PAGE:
• Dec 28, 2010
It's a problem that's not just confined to the diamond trade or a Kanye West song. Conflict Minerals are utilized in many industries and applications, including the automotive industry. The term "conflict" is applied to a mineral mined in nations where the mining is done under the condition of armed conflict and often the severe abuse of human rights. One of the most notable areas producing conflict minerals is the Democratic Republic of the Congo. The minerals mined include tantalum, tin, gold and tungsten, all of which are used within the automotive industry. With more advanced vehicles in the production pipeline (particularly hybrids and full-electrics with their larger battery needs), rare-earth mineral supplies are becoming more and more crucial.

According to Ward's Auto, automakers, as well as automotive parts suppliers, have been tasked with proposing methods of regulating conflict minerals and they are facing a January 31 deadline on the discussions. If a company finds that it's utilizing materials with a source originating in a conflict region, then it's required to disclose that. Even if a company can't trace the exact origin of materials they used, they will have to disclose that it's possible that conflict materials were used.

The Automotive Industry Action Group is researching ways to insure that non-conflict materials are utilized. However, this is far more difficult than simply looking back at the origin of a specific part. One has to go all the way back to the smelter who turned the source materials into the components necessary to create the parts.

[Source: WardsAuto.com | Image: Lionel Healing/AFP/Getty]


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    • 1 Second Ago
  • 7 Comments
      • 4 Years Ago
      "automakers, as well as automotive parts suppliers, have been tasked with proposing methods of regulating conflict minerals and they are facing a January 31 deadline on the discussions"
      Who has done the "tasking?"

      And Who, pray tell is "The Automotive Industry Action Group"?

      I suppose the commodity exchanges are exempt from this lunacy.
      My question, again, is, Who are the loons requiring this "tasking"?

      The idiotic result of this simplistic thinking by simpletons paid exhoribitant sums is that when anyone orders anything more paperwork is required and the cost of materials go up, and MOST important the government, that is officially recognised, and probably subsidized by the loons, stays in place and nothing is done to change it, or its ways.
      Another example of jobs filled by fools, paid big salaries to think up nothingness that will cost the end user and absolutely accomplish nothing. The names and addresses of the loons should be published so we may know who are the idiots.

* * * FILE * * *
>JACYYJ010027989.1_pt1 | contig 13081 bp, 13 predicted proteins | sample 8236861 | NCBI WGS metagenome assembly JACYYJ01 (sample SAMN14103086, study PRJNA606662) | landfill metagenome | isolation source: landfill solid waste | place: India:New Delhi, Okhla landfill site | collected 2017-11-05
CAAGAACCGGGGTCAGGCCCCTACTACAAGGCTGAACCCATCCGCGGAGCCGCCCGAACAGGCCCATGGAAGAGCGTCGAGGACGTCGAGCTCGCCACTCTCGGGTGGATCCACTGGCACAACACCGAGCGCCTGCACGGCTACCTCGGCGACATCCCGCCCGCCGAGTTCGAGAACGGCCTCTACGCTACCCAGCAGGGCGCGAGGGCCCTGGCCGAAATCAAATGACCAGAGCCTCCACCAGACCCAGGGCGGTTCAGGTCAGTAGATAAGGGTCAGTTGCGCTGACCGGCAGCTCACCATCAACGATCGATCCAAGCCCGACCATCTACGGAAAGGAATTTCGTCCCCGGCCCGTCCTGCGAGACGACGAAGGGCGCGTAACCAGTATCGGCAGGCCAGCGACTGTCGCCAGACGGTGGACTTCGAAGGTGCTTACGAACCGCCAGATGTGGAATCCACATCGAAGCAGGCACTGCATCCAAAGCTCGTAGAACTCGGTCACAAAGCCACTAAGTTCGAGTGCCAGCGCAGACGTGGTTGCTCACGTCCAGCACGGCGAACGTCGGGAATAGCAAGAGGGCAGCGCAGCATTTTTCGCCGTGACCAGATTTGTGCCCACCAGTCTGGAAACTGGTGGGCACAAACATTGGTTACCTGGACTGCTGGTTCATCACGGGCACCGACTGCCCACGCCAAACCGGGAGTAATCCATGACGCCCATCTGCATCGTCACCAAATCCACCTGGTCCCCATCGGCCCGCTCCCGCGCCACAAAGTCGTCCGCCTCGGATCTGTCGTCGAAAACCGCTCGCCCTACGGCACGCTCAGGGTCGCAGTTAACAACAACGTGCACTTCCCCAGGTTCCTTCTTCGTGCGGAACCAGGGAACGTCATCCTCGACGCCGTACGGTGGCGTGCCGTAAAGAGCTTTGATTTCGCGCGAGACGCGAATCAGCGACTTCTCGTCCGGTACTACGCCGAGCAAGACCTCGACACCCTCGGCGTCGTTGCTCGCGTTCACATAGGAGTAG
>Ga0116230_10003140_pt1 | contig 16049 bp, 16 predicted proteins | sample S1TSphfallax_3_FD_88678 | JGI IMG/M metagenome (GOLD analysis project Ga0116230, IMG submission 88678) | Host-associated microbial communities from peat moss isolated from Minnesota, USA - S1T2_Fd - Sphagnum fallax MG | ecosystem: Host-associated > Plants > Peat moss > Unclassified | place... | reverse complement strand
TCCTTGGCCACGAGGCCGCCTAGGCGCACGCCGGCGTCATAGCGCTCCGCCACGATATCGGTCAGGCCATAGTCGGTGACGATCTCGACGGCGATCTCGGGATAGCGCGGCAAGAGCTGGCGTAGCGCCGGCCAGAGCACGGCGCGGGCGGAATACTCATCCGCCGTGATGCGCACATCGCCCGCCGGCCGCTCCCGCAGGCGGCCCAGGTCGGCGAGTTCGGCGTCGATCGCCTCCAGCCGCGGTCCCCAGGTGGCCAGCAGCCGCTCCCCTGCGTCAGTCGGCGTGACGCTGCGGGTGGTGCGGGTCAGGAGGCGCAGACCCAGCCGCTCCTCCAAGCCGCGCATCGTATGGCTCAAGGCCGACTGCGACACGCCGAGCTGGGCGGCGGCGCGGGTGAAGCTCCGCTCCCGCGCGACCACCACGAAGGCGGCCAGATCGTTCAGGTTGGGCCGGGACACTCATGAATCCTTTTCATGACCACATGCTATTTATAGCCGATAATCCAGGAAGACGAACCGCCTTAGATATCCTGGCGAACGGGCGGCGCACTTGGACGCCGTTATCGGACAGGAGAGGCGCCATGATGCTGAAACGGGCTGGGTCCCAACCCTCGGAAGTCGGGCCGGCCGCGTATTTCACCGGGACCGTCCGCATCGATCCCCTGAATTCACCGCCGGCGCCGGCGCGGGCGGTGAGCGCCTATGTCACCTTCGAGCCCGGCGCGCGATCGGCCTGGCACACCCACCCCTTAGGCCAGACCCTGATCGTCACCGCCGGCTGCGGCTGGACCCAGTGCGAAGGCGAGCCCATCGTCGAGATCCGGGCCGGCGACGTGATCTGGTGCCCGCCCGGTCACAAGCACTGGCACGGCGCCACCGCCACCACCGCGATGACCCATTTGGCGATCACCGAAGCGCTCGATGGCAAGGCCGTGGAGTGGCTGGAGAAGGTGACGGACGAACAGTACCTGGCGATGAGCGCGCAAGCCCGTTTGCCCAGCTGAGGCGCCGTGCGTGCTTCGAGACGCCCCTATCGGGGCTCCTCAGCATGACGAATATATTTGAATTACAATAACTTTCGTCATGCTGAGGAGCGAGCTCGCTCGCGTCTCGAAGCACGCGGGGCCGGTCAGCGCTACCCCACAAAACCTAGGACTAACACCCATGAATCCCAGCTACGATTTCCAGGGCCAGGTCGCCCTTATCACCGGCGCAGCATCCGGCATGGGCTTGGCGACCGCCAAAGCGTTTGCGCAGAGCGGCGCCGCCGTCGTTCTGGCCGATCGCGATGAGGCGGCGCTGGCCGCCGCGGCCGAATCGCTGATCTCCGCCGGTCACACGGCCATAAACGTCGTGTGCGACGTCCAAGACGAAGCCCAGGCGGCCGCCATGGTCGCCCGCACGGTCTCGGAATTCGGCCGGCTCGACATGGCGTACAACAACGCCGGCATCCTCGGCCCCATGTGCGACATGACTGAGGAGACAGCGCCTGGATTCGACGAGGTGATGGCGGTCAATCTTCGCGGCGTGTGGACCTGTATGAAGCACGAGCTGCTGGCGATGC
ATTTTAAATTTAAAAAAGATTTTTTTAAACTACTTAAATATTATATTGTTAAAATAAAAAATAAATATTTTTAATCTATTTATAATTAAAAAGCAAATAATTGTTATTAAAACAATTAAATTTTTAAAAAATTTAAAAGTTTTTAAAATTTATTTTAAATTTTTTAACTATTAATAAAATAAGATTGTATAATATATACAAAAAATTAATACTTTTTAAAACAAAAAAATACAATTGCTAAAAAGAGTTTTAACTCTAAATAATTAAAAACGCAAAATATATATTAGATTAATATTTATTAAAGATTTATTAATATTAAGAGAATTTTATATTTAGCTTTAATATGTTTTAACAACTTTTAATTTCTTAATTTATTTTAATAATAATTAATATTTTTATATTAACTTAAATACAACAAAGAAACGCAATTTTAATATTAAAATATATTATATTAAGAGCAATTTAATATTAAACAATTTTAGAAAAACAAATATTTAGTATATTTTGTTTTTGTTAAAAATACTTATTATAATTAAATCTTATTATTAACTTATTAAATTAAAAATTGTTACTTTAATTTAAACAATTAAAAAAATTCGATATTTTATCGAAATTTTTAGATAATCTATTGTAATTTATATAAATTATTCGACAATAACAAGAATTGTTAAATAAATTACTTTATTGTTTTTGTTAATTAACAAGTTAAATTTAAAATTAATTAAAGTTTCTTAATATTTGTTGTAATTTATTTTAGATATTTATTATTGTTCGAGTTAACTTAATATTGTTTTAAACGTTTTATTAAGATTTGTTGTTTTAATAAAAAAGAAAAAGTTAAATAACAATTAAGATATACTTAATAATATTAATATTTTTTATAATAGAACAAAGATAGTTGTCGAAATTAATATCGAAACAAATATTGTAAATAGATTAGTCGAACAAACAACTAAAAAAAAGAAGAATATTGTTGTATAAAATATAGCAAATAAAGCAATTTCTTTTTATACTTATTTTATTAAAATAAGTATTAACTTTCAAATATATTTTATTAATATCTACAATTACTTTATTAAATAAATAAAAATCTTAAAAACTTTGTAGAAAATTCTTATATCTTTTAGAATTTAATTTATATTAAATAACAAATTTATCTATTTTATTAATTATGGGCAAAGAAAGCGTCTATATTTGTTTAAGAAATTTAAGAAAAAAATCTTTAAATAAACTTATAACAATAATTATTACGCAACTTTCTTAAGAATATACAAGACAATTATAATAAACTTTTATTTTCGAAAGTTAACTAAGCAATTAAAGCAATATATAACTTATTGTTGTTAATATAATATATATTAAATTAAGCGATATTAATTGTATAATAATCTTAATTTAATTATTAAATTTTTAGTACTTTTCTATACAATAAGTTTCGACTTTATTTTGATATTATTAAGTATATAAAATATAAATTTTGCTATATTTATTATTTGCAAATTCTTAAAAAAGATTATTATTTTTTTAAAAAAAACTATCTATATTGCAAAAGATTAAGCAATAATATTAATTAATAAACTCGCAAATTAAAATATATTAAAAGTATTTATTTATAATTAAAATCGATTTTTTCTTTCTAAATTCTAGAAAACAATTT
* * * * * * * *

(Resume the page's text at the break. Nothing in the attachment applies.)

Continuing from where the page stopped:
If you want to stop the trafficking in those goods, do so at the source. Don't let it get to the market, don not punish the unknowing end users.
        • 4 Years Ago
        I see, from Ward's, the LOONS are the SEC. Its action is based on another "social engineering" act by the gob of fools called congress.
      • 4 Years Ago
      Darn, should have grabbed that early expansion! Those automakers already have a large enough army, tim to macro up to avoid that mineral choke.
      • 4 Years Ago
      Denis...

      AIAG is an organization that is well known in automotive circles. Rather than describe what they do or who they are, I will just point you to their website:
      https://www.aiag.org

      Regarding who they are, here is the board of directors:
      http://www.aiag.org/staticcontent/about/board.cfm?section=AIAG

      and Management:
      http://www.aiag.org/staticcontent/about/staff.cfm?section=AIAG

      I don't agree with everything they do and consider most of their "check the box" activity wasteful, but I am glad that "someone" is looking for solutions to this global problem. I agree though, the solution will be at the source, not the end-user.

      • 4 Years Ago
      I really don't understand the logic of moving from petroleum to rare earth minerals. If it's stricly a balancing of power, moving influence away from the middle east, then I understand. What I don't understand is that we'll be creating yet another imbalance of wealth and prosperity to regions of the world where yet again, human rights will be last priority.

      In short, we lose petrol and switch to rare minerals effectively giving money and power to nations with little respect for human rights. Yes China, you're on that list.

      Go figure.
        • 4 Years Ago
        The loss of lives in these mines is frightening but never mentioned by the Movie 'A' listed Pirus drivers. A lot more can be done with fossil fuels, just look a VW 's Blue Motion Cars, some of those are good for 70mpg!.
        I want to be 'Greener' but not at the expense of some ones life.
      • 4 Years Ago
      some thing tells me toyota CEO's won't loose no sleep over human rights!